Spinal cord hemisection facilitates aromatic L-amino acid decarboxylase cells to produce serotonin in the subchronic but not the chronic phase
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- Azam et al_Neural Plasticity_2015_Vol 2015_549671
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Neuromodulators, such as serotonin (5-hydroxytryptamine, 5-HT) and noradrenalin, play an essential role in regulating the motor and sensory functions in the spinal cord. We have previously shown that in the rat spinal cord the activity of aromatic L-amino acid decarboxylase (AADC) cells to produce 5-HT from its precursor (5-hydroxytryptophan, 5-HTP) is dramatically increased following complete spinal cord transection. In this study, we investigated whether a partial loss of 5-HT innervation could similarly increase AADC activity. Adult rats with spinal cord hemisected at thoracic level (T11/T12) were used with a postoperation interval at 5 days or 60 days. Using immunohistochemistry, first, we observed a significant reduction in the density of 5-HT-immunoreactive fibers in the spinal cord below the lesion on the injured side for both groups. Second, we found that the AADC cells were similarly expressed on both injured and uninjured sides in both groups. Third, increased production of 5-HT in AADC cells following 5-HTP was seen in 5-day but not in 60-day postinjury group. These results suggest that plastic changes of the 5-HT system might happen primarily in the subchronic phase and for longer period its function could be compensated by plastic changes of other intrinsic and/or supraspinal modulation systems.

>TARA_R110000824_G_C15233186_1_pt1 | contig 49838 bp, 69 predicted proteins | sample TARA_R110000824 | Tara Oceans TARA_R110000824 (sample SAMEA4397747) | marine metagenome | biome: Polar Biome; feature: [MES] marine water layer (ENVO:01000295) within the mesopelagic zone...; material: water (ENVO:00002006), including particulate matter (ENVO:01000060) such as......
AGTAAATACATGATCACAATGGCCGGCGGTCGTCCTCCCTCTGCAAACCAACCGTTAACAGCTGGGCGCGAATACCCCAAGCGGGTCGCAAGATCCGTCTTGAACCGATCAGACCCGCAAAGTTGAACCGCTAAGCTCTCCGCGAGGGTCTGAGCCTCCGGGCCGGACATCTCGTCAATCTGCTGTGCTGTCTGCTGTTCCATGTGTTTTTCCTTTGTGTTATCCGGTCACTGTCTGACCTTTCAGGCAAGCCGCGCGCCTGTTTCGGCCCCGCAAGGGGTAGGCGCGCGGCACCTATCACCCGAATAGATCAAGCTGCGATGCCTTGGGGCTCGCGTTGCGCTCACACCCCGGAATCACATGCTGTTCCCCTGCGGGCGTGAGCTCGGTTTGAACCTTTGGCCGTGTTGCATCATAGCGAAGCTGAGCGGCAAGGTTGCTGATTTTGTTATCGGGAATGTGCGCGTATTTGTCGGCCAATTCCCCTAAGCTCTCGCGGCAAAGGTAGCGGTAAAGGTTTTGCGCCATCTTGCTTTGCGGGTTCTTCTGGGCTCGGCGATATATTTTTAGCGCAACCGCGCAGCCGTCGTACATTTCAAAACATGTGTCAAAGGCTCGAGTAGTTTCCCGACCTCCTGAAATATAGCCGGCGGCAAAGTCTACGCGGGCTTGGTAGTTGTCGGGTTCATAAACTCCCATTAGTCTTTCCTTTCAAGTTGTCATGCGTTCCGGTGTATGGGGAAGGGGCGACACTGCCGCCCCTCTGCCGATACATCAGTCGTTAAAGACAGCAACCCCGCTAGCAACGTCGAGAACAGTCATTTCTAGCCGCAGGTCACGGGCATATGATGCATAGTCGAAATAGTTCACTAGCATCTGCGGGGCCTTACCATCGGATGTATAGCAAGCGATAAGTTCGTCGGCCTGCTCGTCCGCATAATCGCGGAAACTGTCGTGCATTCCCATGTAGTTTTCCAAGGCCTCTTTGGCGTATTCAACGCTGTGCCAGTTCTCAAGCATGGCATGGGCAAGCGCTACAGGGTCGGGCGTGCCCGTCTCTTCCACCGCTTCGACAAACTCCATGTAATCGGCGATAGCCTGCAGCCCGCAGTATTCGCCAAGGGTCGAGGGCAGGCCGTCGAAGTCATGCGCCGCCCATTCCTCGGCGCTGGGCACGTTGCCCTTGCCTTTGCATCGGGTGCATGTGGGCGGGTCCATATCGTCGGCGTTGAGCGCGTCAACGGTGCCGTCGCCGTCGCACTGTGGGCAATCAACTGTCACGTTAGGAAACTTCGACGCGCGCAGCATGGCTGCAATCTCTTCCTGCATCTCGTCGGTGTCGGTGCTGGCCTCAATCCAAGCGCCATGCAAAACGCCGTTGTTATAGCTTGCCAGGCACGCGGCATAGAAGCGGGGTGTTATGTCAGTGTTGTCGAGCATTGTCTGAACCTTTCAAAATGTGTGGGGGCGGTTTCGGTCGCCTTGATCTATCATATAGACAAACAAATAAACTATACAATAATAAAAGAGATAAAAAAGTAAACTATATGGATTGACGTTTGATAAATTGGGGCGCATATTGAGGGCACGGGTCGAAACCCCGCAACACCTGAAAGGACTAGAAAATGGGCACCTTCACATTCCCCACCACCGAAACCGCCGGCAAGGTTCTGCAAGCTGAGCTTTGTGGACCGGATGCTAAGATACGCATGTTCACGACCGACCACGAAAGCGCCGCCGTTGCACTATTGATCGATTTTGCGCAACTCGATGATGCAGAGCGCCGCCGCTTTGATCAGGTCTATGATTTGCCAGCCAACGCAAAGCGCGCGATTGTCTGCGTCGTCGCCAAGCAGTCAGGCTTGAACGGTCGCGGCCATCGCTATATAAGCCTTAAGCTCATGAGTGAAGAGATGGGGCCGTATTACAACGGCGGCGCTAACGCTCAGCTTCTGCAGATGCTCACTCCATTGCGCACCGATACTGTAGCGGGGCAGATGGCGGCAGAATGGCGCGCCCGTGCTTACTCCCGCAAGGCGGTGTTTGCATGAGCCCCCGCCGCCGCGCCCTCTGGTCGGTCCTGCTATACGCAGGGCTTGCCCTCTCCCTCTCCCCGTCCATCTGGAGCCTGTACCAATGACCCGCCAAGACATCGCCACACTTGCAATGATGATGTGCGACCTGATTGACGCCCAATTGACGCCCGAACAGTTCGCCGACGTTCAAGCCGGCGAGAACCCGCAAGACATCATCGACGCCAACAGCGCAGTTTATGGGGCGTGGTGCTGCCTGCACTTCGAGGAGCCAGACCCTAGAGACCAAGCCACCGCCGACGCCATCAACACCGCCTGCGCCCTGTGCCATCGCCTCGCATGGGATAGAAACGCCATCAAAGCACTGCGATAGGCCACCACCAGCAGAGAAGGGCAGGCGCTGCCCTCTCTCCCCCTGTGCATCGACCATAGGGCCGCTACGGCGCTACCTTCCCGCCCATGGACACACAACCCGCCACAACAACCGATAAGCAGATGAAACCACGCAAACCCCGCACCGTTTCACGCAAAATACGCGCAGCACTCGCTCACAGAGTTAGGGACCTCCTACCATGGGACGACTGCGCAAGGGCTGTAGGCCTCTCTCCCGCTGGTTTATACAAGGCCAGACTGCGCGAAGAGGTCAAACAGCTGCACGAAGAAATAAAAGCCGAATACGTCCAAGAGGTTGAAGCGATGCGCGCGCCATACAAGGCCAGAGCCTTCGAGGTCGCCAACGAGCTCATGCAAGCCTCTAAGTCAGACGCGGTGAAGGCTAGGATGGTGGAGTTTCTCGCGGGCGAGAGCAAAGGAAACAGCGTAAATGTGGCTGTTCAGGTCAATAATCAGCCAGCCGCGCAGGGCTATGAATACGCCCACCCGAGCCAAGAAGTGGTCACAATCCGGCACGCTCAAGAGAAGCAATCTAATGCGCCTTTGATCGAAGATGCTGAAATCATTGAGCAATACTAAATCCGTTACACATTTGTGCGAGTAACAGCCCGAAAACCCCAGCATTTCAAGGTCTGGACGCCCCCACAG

|Udgivet - 2015
CURIS 2015 NEXS 370
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